When I started with this drug the Doctor said that he wanted to draw some of my blood in order to form a base line and check it again, monthly, to “Monitor my liver”.  I asked, “Why, does this drug fry the liver?”  With a wry look, he said, “No, just want to be thorough”.  The drug worked for about a week and then the gains trailed off….  When I returned for blood work and discussion, he doubled my dosage, which achieved the same results.  And a month later he again, doubled my dosage, which would probably achieve…  This last time I held off and thought it over for a couple of days.  I decided “Screw It!” and phased myself off of this drug entirely, over the period of a week, for good.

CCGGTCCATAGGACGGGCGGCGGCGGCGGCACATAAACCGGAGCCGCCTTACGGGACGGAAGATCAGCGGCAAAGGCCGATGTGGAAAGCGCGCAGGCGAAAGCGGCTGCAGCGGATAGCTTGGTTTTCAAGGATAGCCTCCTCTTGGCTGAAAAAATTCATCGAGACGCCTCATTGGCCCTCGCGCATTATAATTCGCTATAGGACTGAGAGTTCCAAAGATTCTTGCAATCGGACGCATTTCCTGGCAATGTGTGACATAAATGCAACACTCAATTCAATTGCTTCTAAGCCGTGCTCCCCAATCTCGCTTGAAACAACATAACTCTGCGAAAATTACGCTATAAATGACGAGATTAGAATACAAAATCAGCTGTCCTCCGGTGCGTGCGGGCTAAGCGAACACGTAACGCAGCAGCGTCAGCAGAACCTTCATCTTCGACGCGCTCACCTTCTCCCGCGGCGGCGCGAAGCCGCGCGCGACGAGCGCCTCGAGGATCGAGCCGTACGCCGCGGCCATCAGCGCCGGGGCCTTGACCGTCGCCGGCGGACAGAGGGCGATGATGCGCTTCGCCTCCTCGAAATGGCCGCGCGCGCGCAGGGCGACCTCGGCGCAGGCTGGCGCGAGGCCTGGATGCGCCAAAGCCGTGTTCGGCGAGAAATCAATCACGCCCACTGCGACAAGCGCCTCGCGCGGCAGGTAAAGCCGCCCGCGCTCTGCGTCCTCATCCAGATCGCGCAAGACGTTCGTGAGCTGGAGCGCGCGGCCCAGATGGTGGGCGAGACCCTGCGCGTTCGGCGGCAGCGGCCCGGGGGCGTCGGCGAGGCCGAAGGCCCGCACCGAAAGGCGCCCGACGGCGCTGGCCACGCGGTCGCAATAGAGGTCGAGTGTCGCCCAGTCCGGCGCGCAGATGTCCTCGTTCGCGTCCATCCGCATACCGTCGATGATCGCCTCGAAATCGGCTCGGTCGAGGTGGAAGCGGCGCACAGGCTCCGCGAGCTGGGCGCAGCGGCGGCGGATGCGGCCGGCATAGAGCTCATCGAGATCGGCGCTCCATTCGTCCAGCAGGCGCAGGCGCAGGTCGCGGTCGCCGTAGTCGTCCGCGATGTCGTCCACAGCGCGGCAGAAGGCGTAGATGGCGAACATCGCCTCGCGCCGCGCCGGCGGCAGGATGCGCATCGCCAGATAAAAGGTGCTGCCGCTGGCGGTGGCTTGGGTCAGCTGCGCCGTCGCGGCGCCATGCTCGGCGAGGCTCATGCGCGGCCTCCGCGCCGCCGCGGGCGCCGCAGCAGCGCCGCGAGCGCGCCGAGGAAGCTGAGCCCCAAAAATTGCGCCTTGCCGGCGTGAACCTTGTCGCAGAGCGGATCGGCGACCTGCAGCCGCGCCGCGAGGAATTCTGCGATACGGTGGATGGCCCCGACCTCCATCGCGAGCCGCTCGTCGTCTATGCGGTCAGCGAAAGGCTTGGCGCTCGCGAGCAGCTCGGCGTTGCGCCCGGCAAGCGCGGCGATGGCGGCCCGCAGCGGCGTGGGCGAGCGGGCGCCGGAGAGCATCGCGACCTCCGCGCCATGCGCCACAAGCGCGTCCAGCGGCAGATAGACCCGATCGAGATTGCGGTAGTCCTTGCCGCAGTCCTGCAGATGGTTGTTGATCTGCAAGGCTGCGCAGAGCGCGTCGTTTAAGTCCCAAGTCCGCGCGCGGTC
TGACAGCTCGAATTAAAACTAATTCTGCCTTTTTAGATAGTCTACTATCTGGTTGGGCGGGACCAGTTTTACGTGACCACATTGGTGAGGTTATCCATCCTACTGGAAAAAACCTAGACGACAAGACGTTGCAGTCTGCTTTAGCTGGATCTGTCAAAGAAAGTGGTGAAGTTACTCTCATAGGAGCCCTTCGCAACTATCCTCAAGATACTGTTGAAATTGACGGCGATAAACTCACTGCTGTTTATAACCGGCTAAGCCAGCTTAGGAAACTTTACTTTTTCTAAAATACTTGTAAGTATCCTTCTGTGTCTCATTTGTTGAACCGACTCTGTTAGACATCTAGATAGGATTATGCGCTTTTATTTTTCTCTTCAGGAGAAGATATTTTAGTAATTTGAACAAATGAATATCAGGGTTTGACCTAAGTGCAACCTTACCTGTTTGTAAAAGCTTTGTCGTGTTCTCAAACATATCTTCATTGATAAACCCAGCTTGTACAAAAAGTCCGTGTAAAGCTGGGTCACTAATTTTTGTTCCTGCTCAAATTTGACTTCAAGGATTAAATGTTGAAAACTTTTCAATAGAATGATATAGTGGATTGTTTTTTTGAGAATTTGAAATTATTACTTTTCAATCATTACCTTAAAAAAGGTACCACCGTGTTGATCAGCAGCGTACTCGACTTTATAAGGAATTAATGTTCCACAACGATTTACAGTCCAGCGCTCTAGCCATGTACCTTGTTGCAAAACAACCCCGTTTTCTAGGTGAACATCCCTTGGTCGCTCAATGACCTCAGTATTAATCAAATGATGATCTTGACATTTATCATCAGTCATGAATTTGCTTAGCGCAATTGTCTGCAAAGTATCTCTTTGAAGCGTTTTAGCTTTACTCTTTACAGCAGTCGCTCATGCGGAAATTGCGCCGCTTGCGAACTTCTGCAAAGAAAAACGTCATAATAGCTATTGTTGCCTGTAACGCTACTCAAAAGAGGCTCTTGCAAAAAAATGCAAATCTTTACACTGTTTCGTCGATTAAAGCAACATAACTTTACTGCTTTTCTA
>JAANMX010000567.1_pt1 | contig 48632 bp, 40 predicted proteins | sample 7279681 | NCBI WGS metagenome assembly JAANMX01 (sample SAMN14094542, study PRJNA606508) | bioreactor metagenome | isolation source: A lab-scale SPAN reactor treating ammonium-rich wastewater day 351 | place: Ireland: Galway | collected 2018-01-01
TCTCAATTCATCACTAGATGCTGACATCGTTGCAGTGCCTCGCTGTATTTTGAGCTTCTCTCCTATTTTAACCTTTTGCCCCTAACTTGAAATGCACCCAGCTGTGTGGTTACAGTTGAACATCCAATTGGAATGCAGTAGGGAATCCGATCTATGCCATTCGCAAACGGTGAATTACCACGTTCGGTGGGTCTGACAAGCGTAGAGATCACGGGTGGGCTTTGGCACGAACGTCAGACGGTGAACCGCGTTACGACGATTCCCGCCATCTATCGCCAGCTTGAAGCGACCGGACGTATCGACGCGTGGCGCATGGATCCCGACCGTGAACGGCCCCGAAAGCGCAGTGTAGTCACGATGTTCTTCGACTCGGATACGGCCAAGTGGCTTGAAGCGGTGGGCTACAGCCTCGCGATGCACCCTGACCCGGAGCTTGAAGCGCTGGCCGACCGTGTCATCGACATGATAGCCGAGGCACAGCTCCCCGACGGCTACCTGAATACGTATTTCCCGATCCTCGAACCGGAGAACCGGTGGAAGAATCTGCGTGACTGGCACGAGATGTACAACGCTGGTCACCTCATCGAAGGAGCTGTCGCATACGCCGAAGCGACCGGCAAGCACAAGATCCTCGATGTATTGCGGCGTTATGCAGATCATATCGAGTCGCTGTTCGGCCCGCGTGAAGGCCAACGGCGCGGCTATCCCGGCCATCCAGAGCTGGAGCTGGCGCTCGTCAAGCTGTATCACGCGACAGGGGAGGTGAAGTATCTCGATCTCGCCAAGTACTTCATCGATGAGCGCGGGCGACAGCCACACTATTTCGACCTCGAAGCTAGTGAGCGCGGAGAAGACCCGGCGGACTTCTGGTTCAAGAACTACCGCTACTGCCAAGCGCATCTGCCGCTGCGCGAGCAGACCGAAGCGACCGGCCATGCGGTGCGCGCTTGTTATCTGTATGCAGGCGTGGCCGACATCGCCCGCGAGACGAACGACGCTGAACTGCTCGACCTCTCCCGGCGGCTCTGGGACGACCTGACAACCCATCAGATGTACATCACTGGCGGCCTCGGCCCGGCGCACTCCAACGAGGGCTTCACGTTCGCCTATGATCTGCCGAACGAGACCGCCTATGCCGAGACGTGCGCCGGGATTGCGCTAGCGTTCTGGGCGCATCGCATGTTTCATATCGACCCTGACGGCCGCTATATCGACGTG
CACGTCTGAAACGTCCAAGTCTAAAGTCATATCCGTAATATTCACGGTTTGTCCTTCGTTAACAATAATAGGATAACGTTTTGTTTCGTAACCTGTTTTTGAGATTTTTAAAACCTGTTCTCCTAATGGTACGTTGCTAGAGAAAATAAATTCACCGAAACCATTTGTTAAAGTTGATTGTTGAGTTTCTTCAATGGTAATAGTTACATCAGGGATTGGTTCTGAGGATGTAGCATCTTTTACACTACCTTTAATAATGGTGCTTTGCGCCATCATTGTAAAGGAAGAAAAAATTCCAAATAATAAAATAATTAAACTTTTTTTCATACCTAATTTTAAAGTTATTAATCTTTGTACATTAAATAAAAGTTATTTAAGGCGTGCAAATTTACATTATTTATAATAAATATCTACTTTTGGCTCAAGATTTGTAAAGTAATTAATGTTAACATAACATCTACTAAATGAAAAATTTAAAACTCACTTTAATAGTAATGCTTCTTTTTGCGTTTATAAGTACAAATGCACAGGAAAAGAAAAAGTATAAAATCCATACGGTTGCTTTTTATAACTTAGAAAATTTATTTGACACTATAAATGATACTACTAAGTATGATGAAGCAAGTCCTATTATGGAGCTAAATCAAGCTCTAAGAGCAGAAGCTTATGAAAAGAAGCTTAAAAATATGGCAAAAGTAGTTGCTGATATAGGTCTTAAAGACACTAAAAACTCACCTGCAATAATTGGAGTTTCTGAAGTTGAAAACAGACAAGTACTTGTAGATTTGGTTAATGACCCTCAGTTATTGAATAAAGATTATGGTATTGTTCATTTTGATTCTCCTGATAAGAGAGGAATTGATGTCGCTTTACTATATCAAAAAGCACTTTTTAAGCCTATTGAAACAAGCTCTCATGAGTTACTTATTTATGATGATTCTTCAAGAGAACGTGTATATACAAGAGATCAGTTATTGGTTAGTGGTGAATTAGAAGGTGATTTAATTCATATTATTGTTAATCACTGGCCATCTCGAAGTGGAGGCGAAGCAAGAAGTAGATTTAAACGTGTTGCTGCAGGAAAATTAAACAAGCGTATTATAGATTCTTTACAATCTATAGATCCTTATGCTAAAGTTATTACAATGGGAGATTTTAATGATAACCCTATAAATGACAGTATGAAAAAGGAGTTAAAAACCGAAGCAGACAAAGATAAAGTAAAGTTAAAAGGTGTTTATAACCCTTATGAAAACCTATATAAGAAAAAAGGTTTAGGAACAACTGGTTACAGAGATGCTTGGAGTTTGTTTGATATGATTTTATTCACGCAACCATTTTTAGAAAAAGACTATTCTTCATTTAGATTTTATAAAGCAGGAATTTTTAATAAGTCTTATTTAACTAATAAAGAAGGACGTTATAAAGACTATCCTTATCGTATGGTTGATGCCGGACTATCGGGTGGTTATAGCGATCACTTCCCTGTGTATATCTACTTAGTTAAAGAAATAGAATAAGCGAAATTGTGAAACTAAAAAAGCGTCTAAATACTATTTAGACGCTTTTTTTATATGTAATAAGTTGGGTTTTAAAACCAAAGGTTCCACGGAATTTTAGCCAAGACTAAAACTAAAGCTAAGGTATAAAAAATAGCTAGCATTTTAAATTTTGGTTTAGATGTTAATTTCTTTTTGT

About a month later I was back to the Doctor at which time I told him that I’d had enough of Gabapentin and had stopped taking it.  He replied that was probably good and that “My latest blood test showed an elevation in some liver enzyme numbers” and that he thought it was “Probably nothing, but that an ultra-sound test of my liver would confirm this”.  He asked me if I’d like to schedule the test.  My facial expression must have portrayed what I was thinking, but I said “Yes” to be certain and he scheduled the test.  I did not mention any of this to anyone as I figured it was probably just due to the use of the drug.

A few weeks later I had the test done, which leaves you with a nice coating of slippery stuff on your clothes to enjoy for the rest of the day, to help remind you… that something might be wrong.  While the lab tech did the test I saw something a little different on the screen and apparently so did she, as she seemed to revisit that area, a few times.  I asked her if she had found something and got the ‘matter of fact’ reply that she “Just does the testing, the Doctor would Interpret the results”.  I left semi-reassured with the understanding that “If Anything suspicious was found, they would contact me Immediately”.